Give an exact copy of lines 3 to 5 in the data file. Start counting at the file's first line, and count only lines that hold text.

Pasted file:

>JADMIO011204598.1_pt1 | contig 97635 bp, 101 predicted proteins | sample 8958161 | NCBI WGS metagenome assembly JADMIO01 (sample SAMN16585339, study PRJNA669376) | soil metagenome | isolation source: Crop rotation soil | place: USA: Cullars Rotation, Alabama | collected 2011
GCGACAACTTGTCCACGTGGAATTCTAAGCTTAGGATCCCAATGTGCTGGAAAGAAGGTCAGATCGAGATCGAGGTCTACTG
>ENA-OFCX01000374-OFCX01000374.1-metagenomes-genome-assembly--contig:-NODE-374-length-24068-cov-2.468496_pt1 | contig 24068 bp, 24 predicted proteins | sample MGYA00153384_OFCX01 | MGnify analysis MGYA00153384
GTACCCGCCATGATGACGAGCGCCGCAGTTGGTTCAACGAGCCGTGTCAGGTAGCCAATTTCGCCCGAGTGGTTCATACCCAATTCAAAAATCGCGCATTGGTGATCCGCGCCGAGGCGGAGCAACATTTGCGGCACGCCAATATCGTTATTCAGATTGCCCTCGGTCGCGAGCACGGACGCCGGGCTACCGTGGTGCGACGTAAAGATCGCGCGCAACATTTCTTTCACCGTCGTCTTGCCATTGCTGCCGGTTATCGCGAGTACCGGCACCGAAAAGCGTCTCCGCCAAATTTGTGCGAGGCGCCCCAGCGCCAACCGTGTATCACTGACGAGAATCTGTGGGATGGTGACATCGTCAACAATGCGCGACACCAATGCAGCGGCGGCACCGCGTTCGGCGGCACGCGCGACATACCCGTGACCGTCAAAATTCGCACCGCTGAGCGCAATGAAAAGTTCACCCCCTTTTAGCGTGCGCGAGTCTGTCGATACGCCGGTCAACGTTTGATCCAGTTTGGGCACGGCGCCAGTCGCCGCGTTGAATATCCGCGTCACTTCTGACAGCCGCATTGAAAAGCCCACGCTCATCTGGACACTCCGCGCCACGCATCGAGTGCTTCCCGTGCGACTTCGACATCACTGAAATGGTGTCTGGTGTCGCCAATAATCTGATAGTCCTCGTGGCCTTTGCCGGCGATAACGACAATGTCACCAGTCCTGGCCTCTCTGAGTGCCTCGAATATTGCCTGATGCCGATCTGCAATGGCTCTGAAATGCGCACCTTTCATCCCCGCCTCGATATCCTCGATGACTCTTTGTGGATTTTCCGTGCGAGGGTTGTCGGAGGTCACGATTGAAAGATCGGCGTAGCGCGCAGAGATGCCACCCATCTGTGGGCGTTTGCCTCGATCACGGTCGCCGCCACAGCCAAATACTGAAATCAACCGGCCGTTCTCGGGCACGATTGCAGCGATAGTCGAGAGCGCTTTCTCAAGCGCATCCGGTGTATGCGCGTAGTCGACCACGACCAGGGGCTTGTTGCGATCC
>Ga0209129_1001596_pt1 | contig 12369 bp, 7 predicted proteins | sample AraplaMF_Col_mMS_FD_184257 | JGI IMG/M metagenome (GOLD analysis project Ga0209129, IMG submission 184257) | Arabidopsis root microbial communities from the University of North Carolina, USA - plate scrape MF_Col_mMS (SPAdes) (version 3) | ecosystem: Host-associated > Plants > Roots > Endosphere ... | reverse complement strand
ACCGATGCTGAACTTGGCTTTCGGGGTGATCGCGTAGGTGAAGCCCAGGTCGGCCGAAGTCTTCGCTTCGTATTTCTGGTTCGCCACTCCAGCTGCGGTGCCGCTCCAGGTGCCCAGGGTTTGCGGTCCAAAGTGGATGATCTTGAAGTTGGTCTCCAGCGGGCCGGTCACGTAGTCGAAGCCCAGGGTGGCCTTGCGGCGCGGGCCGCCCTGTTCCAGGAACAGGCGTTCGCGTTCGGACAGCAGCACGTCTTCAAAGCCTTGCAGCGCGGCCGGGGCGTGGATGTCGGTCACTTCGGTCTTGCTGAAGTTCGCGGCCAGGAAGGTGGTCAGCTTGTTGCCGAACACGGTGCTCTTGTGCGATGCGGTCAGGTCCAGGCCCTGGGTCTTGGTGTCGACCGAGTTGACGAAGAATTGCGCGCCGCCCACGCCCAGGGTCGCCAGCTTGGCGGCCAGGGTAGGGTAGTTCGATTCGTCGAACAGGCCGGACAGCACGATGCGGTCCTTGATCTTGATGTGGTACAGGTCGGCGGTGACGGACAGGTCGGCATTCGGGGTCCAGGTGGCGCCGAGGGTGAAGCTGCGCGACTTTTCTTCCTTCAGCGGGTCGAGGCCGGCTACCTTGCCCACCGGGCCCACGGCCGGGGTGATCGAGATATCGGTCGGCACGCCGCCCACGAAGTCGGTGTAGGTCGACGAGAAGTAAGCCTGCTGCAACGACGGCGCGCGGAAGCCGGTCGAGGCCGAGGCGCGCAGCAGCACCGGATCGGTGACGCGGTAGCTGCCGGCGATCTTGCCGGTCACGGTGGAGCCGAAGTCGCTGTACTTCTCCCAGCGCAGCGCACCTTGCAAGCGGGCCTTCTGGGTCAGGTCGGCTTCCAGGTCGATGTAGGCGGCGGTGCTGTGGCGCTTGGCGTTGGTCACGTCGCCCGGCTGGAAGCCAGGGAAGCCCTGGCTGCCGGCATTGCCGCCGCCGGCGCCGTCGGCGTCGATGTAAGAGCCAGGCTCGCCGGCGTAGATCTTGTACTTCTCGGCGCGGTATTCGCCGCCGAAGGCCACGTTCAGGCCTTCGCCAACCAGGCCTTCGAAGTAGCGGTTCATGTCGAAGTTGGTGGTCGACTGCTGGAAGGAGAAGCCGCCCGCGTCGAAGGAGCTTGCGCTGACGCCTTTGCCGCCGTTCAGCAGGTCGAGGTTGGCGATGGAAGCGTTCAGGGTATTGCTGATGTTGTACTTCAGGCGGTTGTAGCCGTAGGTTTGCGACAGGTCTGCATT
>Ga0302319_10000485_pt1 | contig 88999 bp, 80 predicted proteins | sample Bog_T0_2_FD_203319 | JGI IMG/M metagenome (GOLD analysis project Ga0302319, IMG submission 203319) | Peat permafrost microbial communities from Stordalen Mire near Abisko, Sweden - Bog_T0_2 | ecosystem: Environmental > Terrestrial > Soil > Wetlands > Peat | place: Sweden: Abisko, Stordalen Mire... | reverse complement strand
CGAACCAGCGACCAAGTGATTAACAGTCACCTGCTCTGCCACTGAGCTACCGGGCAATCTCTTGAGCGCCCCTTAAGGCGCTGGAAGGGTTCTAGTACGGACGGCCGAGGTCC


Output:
>ENA-OFCX01000374-OFCX01000374.1-metagenomes-genome-assembly--contig:-NODE-374-length-24068-cov-2.468496_pt1 | contig 24068 bp, 24 predicted proteins | sample MGYA00153384_OFCX01 | MGnify analysis MGYA00153384
GTACCCGCCATGATGACGAGCGCCGCAGTTGGTTCAACGAGCCGTGTCAGGTAGCCAATTTCGCCCGAGTGGTTCATACCCAATTCAAAAATCGCGCATTGGTGATCCGCGCCGAGGCGGAGCAACATTTGCGGCACGCCAATATCGTTATTCAGATTGCCCTCGGTCGCGAGCACGGACGCCGGGCTACCGTGGTGCGACGTAAAGATCGCGCGCAACATTTCTTTCACCGTCGTCTTGCCATTGCTGCCGGTTATCGCGAGTACCGGCACCGAAAAGCGTCTCCGCCAAATTTGTGCGAGGCGCCCCAGCGCCAACCGTGTATCACTGACGAGAATCTGTGGGATGGTGACATCGTCAACAATGCGCGACACCAATGCAGCGGCGGCACCGCGTTCGGCGGCACGCGCGACATACCCGTGACCGTCAAAATTCGCACCGCTGAGCGCAATGAAAAGTTCACCCCCTTTTAGCGTGCGCGAGTCTGTCGATACGCCGGTCAACGTTTGATCCAGTTTGGGCACGGCGCCAGTCGCCGCGTTGAATATCCGCGTCACTTCTGACAGCCGCATTGAAAAGCCCACGCTCATCTGGACACTCCGCGCCACGCATCGAGTGCTTCCCGTGCGACTTCGACATCACTGAAATGGTGTCTGGTGTCGCCAATAATCTGATAGTCCTCGTGGCCTTTGCCGGCGATAACGACAATGTCACCAGTCCTGGCCTCTCTGAGTGCCTCGAATATTGCCTGATGCCGATCTGCAATGGCTCTGAAATGCGCACCTTTCATCCCCGCCTCGATATCCTCGATGACTCTTTGTGGATTTTCCGTGCGAGGGTTGTCGGAGGTCACGATTGAAAGATCGGCGTAGCGCGCAGAGATGCCACCCATCTGTGGGCGTTTGCCTCGATCACGGTCGCCGCCACAGCCAAATACTGAAATCAACCGGCCGTTCTCGGGCACGATTGCAGCGATAGTCGAGAGCGCTTTCTCAAGCGCATCCGGTGTATGCGCGTAGTCGACCACGACCAGGGGCTTGTTGCGATCC
>Ga0209129_1001596_pt1 | contig 12369 bp, 7 predicted proteins | sample AraplaMF_Col_mMS_FD_184257 | JGI IMG/M metagenome (GOLD analysis project Ga0209129, IMG submission 184257) | Arabidopsis root microbial communities from the University of North Carolina, USA - plate scrape MF_Col_mMS (SPAdes) (version 3) | ecosystem: Host-associated > Plants > Roots > Endosphere ... | reverse complement strand